The U.S. Department of the Interior (DOI) recently announced steps designed to ensure workplace safety on Outer Continental Shelf (OCS) renewable energy facilities. The new policy, published in the Federal Register on Oct. 18, clarifies that the DOI will act as the principal federal agency for the regulation and enforcement of safety and health requirements for OCS renewable energy facilities.
“This policy statement is a major milestone in advancing the renewable energy program on the OCS,” says Scott Agnelle, bureau of safety and environmental enforcement director. “Further, it reinforces the department’s commitment to set high standards for a safe environment for renewable energy workers offshore.”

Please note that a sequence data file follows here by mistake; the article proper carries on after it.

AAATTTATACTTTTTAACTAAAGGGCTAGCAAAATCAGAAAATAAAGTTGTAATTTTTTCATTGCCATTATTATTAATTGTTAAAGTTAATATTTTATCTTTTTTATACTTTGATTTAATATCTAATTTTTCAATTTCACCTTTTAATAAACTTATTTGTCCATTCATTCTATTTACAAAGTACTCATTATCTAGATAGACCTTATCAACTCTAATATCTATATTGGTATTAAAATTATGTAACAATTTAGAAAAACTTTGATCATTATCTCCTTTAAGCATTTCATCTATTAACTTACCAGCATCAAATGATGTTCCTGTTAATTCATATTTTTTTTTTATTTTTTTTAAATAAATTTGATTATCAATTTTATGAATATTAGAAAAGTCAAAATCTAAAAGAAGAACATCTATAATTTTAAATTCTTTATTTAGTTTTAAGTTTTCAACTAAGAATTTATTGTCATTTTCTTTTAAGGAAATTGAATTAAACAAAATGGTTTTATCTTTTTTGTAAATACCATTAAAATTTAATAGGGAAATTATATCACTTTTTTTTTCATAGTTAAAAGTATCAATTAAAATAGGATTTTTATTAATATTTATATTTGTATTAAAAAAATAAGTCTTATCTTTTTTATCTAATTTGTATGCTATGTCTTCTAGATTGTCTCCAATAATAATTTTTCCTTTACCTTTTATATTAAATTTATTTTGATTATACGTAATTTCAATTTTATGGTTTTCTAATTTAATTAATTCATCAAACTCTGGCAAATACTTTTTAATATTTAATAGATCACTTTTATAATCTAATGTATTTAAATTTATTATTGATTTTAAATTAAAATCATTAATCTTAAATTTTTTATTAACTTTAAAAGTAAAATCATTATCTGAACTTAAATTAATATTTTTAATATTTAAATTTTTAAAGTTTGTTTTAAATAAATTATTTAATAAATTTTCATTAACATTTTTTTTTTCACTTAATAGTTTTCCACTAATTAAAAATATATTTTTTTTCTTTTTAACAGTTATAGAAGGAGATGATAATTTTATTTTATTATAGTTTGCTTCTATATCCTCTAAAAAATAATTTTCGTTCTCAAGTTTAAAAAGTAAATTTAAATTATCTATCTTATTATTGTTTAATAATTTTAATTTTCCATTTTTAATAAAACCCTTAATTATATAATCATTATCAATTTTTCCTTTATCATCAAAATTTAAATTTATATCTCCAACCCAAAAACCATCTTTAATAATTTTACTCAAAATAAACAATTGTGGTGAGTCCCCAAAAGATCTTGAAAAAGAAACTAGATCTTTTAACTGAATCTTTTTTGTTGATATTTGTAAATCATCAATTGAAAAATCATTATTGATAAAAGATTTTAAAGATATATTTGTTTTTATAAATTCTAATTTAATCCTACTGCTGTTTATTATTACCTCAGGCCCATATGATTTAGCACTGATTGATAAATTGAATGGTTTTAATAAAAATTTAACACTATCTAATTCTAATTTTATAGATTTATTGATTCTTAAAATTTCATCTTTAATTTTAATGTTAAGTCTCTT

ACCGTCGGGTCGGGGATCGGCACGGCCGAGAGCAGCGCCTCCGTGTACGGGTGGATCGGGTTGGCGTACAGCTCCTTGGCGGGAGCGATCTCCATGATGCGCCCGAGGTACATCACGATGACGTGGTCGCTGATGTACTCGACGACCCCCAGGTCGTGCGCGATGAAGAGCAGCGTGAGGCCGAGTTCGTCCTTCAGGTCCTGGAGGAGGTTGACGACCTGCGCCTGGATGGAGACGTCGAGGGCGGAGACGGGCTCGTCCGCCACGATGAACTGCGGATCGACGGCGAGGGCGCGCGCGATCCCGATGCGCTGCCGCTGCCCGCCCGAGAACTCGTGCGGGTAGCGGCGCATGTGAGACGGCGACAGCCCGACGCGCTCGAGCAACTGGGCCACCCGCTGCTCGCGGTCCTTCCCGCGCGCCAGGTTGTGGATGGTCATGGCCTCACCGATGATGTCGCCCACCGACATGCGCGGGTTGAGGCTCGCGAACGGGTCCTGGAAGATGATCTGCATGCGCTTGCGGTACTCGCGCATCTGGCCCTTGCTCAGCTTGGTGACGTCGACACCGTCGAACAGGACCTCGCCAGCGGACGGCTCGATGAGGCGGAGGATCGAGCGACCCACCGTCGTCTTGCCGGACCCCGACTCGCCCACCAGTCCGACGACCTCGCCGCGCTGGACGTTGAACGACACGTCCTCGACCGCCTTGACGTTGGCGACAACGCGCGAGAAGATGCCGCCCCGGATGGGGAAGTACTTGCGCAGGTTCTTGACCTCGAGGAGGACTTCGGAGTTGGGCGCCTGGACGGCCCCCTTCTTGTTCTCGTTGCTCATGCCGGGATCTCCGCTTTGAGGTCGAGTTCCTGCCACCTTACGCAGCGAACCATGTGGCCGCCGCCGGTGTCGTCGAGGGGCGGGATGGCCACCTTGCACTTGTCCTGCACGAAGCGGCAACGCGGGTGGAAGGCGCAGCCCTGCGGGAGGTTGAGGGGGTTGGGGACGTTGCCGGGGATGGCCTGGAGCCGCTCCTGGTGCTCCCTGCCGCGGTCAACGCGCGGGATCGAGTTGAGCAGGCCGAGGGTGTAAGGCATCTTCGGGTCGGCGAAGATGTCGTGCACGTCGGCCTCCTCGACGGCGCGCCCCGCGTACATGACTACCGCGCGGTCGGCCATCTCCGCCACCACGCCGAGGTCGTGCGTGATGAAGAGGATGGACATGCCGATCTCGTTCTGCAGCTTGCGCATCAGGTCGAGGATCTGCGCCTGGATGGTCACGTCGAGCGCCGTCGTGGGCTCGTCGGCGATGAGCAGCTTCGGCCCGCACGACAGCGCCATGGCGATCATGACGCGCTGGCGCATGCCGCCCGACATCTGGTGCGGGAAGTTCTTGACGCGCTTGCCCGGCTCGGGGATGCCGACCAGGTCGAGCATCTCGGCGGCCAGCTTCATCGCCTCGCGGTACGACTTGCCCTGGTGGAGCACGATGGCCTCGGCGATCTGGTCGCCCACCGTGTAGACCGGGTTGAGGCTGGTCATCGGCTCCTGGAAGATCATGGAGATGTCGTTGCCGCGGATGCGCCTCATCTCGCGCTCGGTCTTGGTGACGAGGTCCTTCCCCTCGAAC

The DOI will continue to collaborate with the Occupational Safety and Health Administration and the U.S. Coast Guard to share relevant safety and training information and promote safety on the OCS.
“Ensuring the development of U.S. renewable energy resources helps solidify the nation’s energy independence,” notes the Bureau of Ocean Energy Management’s acting director, Walter Cruickshank. “This vision can only be realized if safety and health requirements are priorities for future offshore wind development projects.”
To date, the DOI has leased approximately 1.7 million acres in the OCS for offshore wind development and currently has 15 active leases on the Atlantic.